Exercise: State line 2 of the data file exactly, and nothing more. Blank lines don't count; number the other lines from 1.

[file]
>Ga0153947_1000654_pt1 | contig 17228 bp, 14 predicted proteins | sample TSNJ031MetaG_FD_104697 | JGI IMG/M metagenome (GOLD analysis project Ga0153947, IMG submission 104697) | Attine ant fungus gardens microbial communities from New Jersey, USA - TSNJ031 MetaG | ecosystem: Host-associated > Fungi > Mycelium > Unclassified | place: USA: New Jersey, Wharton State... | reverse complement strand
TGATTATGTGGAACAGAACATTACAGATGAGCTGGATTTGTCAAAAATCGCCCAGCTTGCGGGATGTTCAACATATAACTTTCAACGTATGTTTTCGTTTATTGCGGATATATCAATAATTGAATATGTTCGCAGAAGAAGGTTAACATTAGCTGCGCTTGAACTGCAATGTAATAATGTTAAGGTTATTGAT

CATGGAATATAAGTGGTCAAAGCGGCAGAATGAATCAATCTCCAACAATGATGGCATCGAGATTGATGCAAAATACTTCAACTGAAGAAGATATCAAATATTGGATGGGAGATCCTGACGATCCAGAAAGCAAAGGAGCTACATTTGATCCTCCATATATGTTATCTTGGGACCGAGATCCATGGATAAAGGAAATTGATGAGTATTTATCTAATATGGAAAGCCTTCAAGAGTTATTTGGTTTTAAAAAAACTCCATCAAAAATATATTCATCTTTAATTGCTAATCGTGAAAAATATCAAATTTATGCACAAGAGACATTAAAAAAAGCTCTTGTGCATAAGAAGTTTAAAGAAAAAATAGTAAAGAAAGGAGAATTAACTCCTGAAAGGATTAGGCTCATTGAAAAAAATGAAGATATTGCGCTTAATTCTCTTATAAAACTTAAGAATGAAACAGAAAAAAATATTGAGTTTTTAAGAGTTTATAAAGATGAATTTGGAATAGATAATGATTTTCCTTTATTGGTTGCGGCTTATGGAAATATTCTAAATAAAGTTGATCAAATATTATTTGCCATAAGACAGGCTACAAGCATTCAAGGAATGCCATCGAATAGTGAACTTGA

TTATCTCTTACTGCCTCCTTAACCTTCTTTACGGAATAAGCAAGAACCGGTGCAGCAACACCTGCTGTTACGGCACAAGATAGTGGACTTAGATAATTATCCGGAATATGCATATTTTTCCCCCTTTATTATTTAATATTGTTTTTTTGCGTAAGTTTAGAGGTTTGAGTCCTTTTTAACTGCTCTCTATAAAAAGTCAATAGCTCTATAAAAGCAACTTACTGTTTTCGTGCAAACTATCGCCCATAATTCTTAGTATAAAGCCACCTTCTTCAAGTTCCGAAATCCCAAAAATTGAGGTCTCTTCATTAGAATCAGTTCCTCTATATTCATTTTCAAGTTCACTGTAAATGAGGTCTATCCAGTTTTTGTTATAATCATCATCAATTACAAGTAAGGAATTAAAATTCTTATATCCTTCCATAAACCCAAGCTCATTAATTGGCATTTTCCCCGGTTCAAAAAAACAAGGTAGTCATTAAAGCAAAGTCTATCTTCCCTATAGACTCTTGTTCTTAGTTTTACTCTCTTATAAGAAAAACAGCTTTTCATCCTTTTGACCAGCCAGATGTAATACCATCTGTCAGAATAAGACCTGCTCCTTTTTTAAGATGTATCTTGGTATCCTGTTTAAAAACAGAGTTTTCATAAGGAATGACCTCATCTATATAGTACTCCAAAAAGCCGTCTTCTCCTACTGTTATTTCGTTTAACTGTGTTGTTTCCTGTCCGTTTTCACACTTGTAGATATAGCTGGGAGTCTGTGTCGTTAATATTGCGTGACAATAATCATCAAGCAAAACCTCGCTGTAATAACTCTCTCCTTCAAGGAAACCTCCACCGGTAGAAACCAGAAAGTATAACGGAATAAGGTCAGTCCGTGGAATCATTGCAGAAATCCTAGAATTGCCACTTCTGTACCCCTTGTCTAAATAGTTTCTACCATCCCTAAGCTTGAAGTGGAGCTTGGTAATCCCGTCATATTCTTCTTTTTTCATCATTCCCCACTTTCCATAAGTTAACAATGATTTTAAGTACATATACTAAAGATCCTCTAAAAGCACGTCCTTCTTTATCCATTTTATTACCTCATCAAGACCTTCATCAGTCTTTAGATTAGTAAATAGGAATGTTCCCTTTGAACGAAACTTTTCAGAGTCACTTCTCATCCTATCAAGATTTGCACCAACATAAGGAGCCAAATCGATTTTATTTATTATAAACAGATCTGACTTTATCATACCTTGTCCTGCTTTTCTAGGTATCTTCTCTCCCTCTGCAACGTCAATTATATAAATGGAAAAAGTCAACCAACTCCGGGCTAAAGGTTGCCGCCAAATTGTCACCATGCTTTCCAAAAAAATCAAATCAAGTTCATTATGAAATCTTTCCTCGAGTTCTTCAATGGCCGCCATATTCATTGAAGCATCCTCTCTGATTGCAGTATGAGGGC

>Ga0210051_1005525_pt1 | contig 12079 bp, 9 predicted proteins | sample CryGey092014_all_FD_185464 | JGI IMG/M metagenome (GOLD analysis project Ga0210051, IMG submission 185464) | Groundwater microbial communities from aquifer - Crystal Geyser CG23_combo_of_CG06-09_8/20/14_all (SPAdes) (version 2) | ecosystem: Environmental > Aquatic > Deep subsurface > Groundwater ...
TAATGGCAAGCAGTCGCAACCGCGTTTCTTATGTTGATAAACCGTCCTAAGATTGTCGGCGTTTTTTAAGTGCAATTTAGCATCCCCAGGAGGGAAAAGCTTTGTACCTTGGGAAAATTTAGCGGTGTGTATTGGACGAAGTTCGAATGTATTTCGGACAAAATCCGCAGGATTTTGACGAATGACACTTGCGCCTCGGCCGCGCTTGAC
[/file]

TGATTATGTGGAACAGAACATTACAGATGAGCTGGATTTGTCAAAAATCGCCCAGCTTGCGGGATGTTCAACATATAACTTTCAACGTATGTTTTCGTTTATTGCGGATATATCAATAATTGAATATGTTCGCAGAAGAAGGTTAACATTAGCTGCGCTTGAACTGCAATGTAATAATGTTAAGGTTATTGAT